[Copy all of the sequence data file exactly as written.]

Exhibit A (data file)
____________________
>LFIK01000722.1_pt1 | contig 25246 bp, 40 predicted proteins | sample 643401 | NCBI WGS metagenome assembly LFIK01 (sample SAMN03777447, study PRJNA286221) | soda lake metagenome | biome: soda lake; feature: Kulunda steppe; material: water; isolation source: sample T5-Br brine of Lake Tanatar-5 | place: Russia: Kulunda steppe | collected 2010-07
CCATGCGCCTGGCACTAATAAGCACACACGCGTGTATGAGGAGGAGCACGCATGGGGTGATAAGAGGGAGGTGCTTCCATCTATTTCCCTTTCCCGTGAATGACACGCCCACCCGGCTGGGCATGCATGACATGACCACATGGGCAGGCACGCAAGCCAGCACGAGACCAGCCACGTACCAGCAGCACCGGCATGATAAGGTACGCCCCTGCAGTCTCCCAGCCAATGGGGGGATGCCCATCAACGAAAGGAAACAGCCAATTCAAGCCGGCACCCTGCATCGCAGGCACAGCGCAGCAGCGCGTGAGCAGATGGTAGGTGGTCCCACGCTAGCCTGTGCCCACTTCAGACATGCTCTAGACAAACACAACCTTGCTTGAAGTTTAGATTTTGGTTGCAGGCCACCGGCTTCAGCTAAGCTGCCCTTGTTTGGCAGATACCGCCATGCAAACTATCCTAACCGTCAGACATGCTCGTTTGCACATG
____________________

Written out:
>LFIK01000722.1_pt1 | contig 25246 bp, 40 predicted proteins | sample 643401 | NCBI WGS metagenome assembly LFIK01 (sample SAMN03777447, study PRJNA286221) | soda lake metagenome | biome: soda lake; feature: Kulunda steppe; material: water; isolation source: sample T5-Br brine of Lake Tanatar-5 | place: Russia: Kulunda steppe | collected 2010-07
CCATGCGCCTGGCACTAATAAGCACACACGCGTGTATGAGGAGGAGCACGCATGGGGTGATAAGAGGGAGGTGCTTCCATCTATTTCCCTTTCCCGTGAATGACACGCCCACCCGGCTGGGCATGCATGACATGACCACATGGGCAGGCACGCAAGCCAGCACGAGACCAGCCACGTACCAGCAGCACCGGCATGATAAGGTACGCCCCTGCAGTCTCCCAGCCAATGGGGGGATGCCCATCAACGAAAGGAAACAGCCAATTCAAGCCGGCACCCTGCATCGCAGGCACAGCGCAGCAGCGCGTGAGCAGATGGTAGGTGGTCCCACGCTAGCCTGTGCCCACTTCAGACATGCTCTAGACAAACACAACCTTGCTTGAAGTTTAGATTTTGGTTGCAGGCCACCGGCTTCAGCTAAGCTGCCCTTGTTTGGCAGATACCGCCATGCAAACTATCCTAACCGTCAGACATGCTCGTTTGCACATG